To learn more about how to use the Literacy Framework, watch this short video.

**Guiding Principles of Literacy Instruction:**

- Literacy propels independent thinking, reading, writing, speaking, listening, and new literacies.
- Standards-based and disciplinary literacy instruction accelerate student gains.
- Literacy is a fundamental part of instruction in all disciplines.
- Teachers as adaptive experts have the most impact on student learning.
- Evidence-based instructional approaches transform an emergent reader into a skilled reader and a lifelong learner.
- Administrators are change agents and have the power to create and to support a culture of literacy.

Standard | Grade | Area | Description |
---|---|---|---|

K-2.PS.3 |
Kindergarten, 1, 2 |
Math |
Construct viable arguments and critique the reasoning of others. Mathematically proficient students understand and use stated assumptions, definitions, and previously established results in constructing arguments. They make conjectures and build a logical progression of statements to explore the truth of their conjectures. They analyze situations by breaking them into cases and recognize and use counterexamples. They organize their mathematical thinking, justify their conclusions and communicate them to others, and respond to the arguments of others. They reason inductively about data, making plausible arguments that take into account the context from which the data arose. Mathematically proficient students are also able to compare the effectiveness of two plausible arguments, distinguish correct logic or reasoning from that which is flawed, and—if there is a flaw in an argument—explain what it is. They justify whether a given statement is true always, sometimes, or never. Mathematically proficient students participate and collaborate in a mathematics community. They listen to or read the arguments of others, decide whether they make sense, and ask useful questions to clarify or improve the arguments. |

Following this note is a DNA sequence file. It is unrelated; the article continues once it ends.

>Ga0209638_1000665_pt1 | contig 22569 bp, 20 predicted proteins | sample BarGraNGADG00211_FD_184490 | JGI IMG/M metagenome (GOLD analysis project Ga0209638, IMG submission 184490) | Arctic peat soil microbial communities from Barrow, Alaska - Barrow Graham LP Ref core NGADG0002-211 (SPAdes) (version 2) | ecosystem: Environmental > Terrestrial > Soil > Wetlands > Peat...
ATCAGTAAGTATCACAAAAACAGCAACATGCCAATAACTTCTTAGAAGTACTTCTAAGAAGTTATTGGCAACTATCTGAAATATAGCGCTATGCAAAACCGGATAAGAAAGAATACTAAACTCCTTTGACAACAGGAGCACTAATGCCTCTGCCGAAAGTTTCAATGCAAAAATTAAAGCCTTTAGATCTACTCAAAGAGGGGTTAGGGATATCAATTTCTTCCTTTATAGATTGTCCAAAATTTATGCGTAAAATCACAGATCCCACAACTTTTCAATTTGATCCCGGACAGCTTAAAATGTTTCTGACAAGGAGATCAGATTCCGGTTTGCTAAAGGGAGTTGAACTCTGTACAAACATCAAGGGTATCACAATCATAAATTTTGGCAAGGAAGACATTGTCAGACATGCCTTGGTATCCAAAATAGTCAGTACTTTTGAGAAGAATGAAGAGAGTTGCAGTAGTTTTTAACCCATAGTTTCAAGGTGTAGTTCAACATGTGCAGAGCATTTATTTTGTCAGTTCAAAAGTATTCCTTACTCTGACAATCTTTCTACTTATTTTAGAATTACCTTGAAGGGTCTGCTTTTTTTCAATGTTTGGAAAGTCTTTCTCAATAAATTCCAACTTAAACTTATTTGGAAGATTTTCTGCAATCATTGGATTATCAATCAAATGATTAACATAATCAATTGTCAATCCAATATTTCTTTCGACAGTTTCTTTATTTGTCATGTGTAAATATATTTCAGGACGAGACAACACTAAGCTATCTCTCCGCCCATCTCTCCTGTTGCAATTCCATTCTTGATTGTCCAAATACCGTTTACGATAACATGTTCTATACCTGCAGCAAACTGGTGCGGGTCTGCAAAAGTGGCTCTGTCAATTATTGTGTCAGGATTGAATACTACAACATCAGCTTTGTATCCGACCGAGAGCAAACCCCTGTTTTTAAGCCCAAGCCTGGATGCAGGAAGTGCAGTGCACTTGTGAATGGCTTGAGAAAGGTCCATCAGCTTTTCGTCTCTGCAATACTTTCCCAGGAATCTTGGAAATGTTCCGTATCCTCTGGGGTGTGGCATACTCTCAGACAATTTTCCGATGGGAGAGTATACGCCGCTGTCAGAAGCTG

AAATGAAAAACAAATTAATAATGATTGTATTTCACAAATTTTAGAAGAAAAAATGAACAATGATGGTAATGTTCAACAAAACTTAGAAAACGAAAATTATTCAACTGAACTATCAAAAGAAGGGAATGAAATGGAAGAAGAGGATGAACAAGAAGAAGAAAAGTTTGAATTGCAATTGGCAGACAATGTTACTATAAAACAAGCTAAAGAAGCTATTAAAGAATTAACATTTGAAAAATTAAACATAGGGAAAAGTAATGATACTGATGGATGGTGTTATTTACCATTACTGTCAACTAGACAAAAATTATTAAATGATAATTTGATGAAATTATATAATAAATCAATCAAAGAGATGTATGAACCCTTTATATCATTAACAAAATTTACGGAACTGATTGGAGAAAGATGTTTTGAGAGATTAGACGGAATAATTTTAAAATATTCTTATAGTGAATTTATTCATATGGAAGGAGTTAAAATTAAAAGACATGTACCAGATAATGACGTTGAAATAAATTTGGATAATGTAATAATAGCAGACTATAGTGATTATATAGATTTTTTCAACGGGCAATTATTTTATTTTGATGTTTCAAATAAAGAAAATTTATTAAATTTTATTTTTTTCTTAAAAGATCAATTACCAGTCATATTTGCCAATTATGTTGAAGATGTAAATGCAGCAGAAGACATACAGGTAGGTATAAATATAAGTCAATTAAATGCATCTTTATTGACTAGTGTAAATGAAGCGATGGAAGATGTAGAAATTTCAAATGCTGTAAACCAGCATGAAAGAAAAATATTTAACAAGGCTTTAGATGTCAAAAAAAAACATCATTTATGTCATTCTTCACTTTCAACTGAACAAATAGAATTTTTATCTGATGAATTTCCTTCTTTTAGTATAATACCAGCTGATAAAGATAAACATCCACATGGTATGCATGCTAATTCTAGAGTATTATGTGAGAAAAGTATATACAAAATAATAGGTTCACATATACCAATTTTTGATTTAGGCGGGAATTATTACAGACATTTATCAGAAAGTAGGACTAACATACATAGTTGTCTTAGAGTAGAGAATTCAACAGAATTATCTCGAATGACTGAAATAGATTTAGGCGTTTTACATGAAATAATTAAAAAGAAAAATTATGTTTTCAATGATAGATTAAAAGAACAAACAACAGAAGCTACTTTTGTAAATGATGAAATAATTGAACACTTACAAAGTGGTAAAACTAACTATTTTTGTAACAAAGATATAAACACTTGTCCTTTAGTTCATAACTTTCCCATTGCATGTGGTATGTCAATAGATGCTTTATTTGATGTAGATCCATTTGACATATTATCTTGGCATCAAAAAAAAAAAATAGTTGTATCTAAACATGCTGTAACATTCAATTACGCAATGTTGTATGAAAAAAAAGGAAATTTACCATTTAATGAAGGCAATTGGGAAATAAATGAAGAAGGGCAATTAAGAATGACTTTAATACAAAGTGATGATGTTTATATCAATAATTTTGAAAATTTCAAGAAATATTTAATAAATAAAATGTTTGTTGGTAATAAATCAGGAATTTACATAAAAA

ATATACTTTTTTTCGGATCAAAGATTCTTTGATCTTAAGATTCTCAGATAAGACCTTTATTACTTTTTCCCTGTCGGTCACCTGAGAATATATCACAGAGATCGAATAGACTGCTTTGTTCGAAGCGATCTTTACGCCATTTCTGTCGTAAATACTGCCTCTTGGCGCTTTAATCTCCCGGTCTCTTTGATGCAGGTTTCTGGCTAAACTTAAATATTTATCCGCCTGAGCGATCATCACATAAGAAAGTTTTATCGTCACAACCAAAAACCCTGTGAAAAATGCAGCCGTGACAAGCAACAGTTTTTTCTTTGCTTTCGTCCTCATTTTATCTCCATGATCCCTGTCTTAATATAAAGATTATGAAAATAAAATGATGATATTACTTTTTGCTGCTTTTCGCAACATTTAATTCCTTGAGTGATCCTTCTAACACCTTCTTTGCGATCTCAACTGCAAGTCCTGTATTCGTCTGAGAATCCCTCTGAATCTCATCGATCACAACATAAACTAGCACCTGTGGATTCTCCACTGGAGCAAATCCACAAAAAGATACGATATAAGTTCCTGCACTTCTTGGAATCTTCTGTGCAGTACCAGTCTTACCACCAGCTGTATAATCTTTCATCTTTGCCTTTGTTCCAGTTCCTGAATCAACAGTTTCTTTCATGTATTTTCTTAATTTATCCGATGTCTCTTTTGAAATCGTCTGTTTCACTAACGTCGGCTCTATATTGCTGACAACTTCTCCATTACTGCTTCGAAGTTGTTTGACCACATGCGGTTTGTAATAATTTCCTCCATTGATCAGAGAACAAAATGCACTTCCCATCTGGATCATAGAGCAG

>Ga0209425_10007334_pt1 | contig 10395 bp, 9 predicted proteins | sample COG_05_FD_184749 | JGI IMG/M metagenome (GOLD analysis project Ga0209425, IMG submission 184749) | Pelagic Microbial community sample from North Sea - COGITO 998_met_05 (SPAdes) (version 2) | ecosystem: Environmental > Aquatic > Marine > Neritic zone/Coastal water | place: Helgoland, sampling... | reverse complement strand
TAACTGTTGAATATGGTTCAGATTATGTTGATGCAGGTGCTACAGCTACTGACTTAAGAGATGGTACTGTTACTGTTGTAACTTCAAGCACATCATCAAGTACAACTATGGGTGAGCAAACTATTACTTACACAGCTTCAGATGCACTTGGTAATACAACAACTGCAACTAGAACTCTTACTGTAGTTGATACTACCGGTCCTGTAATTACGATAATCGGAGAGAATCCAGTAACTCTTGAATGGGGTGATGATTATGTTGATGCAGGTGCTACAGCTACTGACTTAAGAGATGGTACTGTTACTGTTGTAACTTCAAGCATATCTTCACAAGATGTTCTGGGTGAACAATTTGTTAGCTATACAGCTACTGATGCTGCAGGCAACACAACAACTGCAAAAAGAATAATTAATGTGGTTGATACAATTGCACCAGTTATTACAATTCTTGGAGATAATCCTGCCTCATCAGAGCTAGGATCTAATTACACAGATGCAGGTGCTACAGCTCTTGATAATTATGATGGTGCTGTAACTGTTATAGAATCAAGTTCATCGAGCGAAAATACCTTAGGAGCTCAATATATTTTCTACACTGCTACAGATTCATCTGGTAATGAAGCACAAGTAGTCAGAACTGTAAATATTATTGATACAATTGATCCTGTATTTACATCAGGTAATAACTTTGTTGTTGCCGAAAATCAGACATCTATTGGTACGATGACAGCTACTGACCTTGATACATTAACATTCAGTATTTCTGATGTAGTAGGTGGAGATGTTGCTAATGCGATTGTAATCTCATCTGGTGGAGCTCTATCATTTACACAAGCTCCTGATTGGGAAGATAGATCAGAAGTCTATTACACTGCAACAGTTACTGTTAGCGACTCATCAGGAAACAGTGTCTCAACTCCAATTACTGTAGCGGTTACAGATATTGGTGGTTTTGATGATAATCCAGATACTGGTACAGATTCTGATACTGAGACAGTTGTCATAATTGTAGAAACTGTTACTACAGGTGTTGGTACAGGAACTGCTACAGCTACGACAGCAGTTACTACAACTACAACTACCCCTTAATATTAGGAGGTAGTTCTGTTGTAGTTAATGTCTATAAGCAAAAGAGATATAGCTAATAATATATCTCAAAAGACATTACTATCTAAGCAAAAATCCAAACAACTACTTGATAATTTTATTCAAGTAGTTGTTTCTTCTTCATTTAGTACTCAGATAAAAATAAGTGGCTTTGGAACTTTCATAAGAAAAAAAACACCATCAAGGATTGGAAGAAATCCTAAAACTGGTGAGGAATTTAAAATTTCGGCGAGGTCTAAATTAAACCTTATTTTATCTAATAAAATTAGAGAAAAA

K-2.PS.3 |
Kindergarten, 1, 2 |
Math |
Construct viable arguments and critique the reasoning of others. Mathematically proficient students understand and use stated assumptions, definitions, and previously established results in constructing arguments. They make conjectures and build a logical progression of statements to explore the truth of their conjectures. They analyze situations by breaking them into cases and recognize and use counterexamples. They organize their mathematical thinking, justify their conclusions and communicate them to others, and respond to the arguments of others. They reason inductively about data, making plausible arguments that take into account the context from which the data arose. Mathematically proficient students are also able to compare the effectiveness of two plausible arguments, distinguish correct logic or reasoning from that which is flawed, and—if there is a flaw in an argument—explain what it is. They justify whether a given statement is true always, sometimes, or never. Mathematically proficient students participate and collaborate in a mathematics community. They listen to or read the arguments of others, decide whether they make sense, and ask useful questions to clarify or improve the arguments. |

K-2.PS.3 |
Kindergarten, 1, 2 |
Math |